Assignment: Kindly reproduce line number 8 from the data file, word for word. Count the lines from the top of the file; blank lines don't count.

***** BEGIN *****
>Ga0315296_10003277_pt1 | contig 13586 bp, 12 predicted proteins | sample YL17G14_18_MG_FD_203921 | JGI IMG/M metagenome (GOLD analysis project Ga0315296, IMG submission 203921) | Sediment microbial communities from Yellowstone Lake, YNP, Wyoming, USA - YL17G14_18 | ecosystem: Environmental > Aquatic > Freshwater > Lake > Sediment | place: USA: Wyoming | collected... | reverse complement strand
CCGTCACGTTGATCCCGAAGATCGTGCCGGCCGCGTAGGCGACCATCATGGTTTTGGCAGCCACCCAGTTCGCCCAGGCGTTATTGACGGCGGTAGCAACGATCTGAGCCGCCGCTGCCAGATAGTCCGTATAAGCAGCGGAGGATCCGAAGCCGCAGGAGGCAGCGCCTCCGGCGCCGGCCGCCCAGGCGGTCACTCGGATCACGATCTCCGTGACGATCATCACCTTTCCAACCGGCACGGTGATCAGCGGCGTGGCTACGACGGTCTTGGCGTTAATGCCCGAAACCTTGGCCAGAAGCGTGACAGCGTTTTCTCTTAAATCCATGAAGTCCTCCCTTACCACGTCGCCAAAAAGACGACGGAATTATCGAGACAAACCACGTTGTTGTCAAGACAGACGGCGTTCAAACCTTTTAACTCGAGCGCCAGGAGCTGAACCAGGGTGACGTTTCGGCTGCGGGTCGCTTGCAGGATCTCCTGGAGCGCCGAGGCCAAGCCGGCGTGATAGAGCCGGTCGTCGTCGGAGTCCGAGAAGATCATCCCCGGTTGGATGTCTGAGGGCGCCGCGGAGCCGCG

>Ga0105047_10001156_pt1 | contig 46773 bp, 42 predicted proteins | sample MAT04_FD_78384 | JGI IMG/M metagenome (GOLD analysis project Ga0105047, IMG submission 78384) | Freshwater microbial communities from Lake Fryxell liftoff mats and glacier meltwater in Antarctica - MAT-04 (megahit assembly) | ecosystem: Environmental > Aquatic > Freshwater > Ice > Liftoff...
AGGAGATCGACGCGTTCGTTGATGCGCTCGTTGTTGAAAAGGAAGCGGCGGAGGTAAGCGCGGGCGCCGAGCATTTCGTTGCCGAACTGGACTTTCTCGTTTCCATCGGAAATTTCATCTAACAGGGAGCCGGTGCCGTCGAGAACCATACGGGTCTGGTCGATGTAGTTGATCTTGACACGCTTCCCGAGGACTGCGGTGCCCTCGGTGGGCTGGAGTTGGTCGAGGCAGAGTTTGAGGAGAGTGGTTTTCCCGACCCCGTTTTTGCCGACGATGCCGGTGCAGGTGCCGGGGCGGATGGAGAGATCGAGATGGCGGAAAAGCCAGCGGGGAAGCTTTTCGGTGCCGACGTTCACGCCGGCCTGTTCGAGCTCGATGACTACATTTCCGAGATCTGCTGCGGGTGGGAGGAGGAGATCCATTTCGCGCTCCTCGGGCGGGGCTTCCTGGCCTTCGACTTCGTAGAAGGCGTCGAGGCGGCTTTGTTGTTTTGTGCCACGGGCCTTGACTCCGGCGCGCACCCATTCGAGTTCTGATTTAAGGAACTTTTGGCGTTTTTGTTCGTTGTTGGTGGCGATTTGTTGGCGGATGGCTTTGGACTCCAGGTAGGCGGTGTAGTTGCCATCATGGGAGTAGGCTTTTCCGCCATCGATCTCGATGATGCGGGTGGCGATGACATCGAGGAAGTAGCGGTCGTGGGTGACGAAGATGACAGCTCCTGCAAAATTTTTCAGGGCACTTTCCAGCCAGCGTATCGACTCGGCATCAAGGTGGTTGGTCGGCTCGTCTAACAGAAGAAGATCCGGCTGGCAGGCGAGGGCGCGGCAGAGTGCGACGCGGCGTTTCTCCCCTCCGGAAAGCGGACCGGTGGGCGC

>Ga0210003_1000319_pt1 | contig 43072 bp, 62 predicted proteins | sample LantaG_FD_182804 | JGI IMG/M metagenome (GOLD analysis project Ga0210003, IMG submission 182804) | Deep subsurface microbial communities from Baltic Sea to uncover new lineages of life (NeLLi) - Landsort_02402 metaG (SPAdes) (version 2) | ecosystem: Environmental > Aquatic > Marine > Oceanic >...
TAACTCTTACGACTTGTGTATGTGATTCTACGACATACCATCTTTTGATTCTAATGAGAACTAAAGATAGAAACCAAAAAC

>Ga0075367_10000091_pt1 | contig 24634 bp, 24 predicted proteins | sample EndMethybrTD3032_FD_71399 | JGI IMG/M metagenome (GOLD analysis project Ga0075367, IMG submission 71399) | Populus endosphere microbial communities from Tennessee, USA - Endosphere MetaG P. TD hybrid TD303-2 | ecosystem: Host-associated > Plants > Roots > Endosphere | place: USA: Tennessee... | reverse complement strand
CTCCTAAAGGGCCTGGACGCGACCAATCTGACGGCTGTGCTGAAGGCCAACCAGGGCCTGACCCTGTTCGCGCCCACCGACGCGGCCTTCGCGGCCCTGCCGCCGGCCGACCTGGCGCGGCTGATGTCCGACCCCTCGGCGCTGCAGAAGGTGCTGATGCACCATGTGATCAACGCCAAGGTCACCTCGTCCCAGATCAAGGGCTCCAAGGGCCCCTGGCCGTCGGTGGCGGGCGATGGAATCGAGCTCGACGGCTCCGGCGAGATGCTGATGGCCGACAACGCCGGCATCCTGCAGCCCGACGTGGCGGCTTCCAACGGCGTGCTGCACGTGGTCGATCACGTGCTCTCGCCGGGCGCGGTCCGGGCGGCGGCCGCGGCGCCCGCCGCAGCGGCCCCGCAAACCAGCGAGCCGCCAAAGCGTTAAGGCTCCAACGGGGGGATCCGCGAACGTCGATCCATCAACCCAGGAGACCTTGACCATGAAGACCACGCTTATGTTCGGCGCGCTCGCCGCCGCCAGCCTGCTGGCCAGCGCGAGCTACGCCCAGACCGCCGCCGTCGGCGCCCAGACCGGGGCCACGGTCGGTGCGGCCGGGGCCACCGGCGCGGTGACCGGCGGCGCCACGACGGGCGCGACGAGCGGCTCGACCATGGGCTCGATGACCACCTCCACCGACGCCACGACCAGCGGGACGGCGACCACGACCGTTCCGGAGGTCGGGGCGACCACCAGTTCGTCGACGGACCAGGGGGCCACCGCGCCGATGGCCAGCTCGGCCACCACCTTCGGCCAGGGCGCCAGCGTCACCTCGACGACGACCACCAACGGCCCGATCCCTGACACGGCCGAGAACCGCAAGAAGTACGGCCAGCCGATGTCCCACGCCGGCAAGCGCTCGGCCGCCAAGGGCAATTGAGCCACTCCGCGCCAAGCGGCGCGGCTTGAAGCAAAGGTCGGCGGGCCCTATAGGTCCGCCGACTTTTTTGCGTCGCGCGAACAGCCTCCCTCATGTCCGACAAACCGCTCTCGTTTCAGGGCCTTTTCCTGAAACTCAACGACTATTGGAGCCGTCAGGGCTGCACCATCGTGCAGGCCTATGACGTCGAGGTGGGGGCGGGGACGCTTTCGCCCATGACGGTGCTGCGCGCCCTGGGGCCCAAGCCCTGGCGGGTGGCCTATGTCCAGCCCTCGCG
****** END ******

CTCCTAAAGGGCCTGGACGCGACCAATCTGACGGCTGTGCTGAAGGCCAACCAGGGCCTGACCCTGTTCGCGCCCACCGACGCGGCCTTCGCGGCCCTGCCGCCGGCCGACCTGGCGCGGCTGATGTCCGACCCCTCGGCGCTGCAGAAGGTGCTGATGCACCATGTGATCAACGCCAAGGTCACCTCGTCCCAGATCAAGGGCTCCAAGGGCCCCTGGCCGTCGGTGGCGGGCGATGGAATCGAGCTCGACGGCTCCGGCGAGATGCTGATGGCCGACAACGCCGGCATCCTGCAGCCCGACGTGGCGGCTTCCAACGGCGTGCTGCACGTGGTCGATCACGTGCTCTCGCCGGGCGCGGTCCGGGCGGCGGCCGCGGCGCCCGCCGCAGCGGCCCCGCAAACCAGCGAGCCGCCAAAGCGTTAAGGCTCCAACGGGGGGATCCGCGAACGTCGATCCATCAACCCAGGAGACCTTGACCATGAAGACCACGCTTATGTTCGGCGCGCTCGCCGCCGCCAGCCTGCTGGCCAGCGCGAGCTACGCCCAGACCGCCGCCGTCGGCGCCCAGACCGGGGCCACGGTCGGTGCGGCCGGGGCCACCGGCGCGGTGACCGGCGGCGCCACGACGGGCGCGACGAGCGGCTCGACCATGGGCTCGATGACCACCTCCACCGACGCCACGACCAGCGGGACGGCGACCACGACCGTTCCGGAGGTCGGGGCGACCACCAGTTCGTCGACGGACCAGGGGGCCACCGCGCCGATGGCCAGCTCGGCCACCACCTTCGGCCAGGGCGCCAGCGTCACCTCGACGACGACCACCAACGGCCCGATCCCTGACACGGCCGAGAACCGCAAGAAGTACGGCCAGCCGATGTCCCACGCCGGCAAGCGCTCGGCCGCCAAGGGCAATTGAGCCACTCCGCGCCAAGCGGCGCGGCTTGAAGCAAAGGTCGGCGGGCCCTATAGGTCCGCCGACTTTTTTGCGTCGCGCGAACAGCCTCCCTCATGTCCGACAAACCGCTCTCGTTTCAGGGCCTTTTCCTGAAACTCAACGACTATTGGAGCCGTCAGGGCTGCACCATCGTGCAGGCCTATGACGTCGAGGTGGGGGCGGGGACGCTTTCGCCCATGACGGTGCTGCGCGCCCTGGGGCCCAAGCCCTGGCGGGTGGCCTATGTCCAGCCCTCGCG